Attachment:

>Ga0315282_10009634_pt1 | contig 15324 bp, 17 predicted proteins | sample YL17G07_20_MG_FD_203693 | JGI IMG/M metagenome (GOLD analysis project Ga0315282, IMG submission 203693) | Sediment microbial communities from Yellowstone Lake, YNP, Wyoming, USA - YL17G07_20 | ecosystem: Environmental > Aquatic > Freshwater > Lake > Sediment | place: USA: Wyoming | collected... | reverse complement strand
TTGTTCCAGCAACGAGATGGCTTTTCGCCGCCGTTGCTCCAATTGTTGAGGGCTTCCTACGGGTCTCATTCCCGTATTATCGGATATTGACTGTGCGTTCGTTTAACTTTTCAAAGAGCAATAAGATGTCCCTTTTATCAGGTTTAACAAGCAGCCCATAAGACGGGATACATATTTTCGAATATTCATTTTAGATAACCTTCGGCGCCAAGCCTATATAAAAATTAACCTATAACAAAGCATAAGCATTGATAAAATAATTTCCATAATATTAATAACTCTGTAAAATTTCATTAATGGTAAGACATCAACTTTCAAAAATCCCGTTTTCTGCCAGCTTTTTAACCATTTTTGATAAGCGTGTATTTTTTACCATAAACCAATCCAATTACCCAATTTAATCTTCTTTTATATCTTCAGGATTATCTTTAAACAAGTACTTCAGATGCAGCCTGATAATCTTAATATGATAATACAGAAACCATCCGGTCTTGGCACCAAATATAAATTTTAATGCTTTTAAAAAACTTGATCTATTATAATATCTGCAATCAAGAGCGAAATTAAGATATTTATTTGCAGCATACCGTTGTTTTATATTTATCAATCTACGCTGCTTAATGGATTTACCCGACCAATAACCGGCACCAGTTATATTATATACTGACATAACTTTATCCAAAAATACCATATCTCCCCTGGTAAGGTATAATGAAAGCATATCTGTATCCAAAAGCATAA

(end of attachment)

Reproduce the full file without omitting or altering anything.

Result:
>Ga0315282_10009634_pt1 | contig 15324 bp, 17 predicted proteins | sample YL17G07_20_MG_FD_203693 | JGI IMG/M metagenome (GOLD analysis project Ga0315282, IMG submission 203693) | Sediment microbial communities from Yellowstone Lake, YNP, Wyoming, USA - YL17G07_20 | ecosystem: Environmental > Aquatic > Freshwater > Lake > Sediment | place: USA: Wyoming | collected... | reverse complement strand
TTGTTCCAGCAACGAGATGGCTTTTCGCCGCCGTTGCTCCAATTGTTGAGGGCTTCCTACGGGTCTCATTCCCGTATTATCGGATATTGACTGTGCGTTCGTTTAACTTTTCAAAGAGCAATAAGATGTCCCTTTTATCAGGTTTAACAAGCAGCCCATAAGACGGGATACATATTTTCGAATATTCATTTTAGATAACCTTCGGCGCCAAGCCTATATAAAAATTAACCTATAACAAAGCATAAGCATTGATAAAATAATTTCCATAATATTAATAACTCTGTAAAATTTCATTAATGGTAAGACATCAACTTTCAAAAATCCCGTTTTCTGCCAGCTTTTTAACCATTTTTGATAAGCGTGTATTTTTTACCATAAACCAATCCAATTACCCAATTTAATCTTCTTTTATATCTTCAGGATTATCTTTAAACAAGTACTTCAGATGCAGCCTGATAATCTTAATATGATAATACAGAAACCATCCGGTCTTGGCACCAAATATAAATTTTAATGCTTTTAAAAAACTTGATCTATTATAATATCTGCAATCAAGAGCGAAATTAAGATATTTATTTGCAGCATACCGTTGTTTTATATTTATCAATCTACGCTGCTTAATGGATTTACCCGACCAATAACCGGCACCAGTTATATTATATACTGACATAACTTTATCCAAAAATACCATATCTCCCCTGGTAAGGTATAATGAAAGCATATCTGTATCCAAAAGCATAA